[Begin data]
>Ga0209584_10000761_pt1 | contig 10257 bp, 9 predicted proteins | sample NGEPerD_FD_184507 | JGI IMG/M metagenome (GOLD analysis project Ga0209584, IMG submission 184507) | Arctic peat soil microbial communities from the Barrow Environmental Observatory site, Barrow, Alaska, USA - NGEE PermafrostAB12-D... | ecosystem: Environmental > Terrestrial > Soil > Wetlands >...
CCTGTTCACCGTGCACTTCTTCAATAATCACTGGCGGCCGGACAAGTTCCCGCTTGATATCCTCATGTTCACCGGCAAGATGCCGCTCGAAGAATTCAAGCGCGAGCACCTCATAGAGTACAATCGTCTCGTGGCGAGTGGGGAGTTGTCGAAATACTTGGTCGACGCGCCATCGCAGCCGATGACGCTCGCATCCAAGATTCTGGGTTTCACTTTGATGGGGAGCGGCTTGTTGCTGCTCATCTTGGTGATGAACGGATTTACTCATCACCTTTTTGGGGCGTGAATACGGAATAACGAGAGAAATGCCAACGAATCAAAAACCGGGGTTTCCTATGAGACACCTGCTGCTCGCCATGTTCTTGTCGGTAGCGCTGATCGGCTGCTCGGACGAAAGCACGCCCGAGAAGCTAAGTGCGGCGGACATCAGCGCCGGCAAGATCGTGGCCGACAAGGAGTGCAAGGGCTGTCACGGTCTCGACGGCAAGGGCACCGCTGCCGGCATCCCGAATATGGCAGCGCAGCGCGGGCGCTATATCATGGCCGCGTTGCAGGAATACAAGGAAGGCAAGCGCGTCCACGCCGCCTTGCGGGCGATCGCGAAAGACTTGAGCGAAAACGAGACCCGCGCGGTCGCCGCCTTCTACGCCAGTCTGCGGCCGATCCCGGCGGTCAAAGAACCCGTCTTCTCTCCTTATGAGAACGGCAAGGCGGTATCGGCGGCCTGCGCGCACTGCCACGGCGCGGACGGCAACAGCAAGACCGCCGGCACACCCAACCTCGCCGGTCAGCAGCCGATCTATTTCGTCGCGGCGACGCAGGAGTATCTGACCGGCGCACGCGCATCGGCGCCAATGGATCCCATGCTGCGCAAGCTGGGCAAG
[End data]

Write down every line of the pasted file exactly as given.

>Ga0209584_10000761_pt1 | contig 10257 bp, 9 predicted proteins | sample NGEPerD_FD_184507 | JGI IMG/M metagenome (GOLD analysis project Ga0209584, IMG submission 184507) | Arctic peat soil microbial communities from the Barrow Environmental Observatory site, Barrow, Alaska, USA - NGEE PermafrostAB12-D... | ecosystem: Environmental > Terrestrial > Soil > Wetlands >...
CCTGTTCACCGTGCACTTCTTCAATAATCACTGGCGGCCGGACAAGTTCCCGCTTGATATCCTCATGTTCACCGGCAAGATGCCGCTCGAAGAATTCAAGCGCGAGCACCTCATAGAGTACAATCGTCTCGTGGCGAGTGGGGAGTTGTCGAAATACTTGGTCGACGCGCCATCGCAGCCGATGACGCTCGCATCCAAGATTCTGGGTTTCACTTTGATGGGGAGCGGCTTGTTGCTGCTCATCTTGGTGATGAACGGATTTACTCATCACCTTTTTGGGGCGTGAATACGGAATAACGAGAGAAATGCCAACGAATCAAAAACCGGGGTTTCCTATGAGACACCTGCTGCTCGCCATGTTCTTGTCGGTAGCGCTGATCGGCTGCTCGGACGAAAGCACGCCCGAGAAGCTAAGTGCGGCGGACATCAGCGCCGGCAAGATCGTGGCCGACAAGGAGTGCAAGGGCTGTCACGGTCTCGACGGCAAGGGCACCGCTGCCGGCATCCCGAATATGGCAGCGCAGCGCGGGCGCTATATCATGGCCGCGTTGCAGGAATACAAGGAAGGCAAGCGCGTCCACGCCGCCTTGCGGGCGATCGCGAAAGACTTGAGCGAAAACGAGACCCGCGCGGTCGCCGCCTTCTACGCCAGTCTGCGGCCGATCCCGGCGGTCAAAGAACCCGTCTTCTCTCCTTATGAGAACGGCAAGGCGGTATCGGCGGCCTGCGCGCACTGCCACGGCGCGGACGGCAACAGCAAGACCGCCGGCACACCCAACCTCGCCGGTCAGCAGCCGATCTATTTCGTCGCGGCGACGCAGGAGTATCTGACCGGCGCACGCGCATCGGCGCCAATGGATCCCATGCTGCGCAAGCTGGGCAAG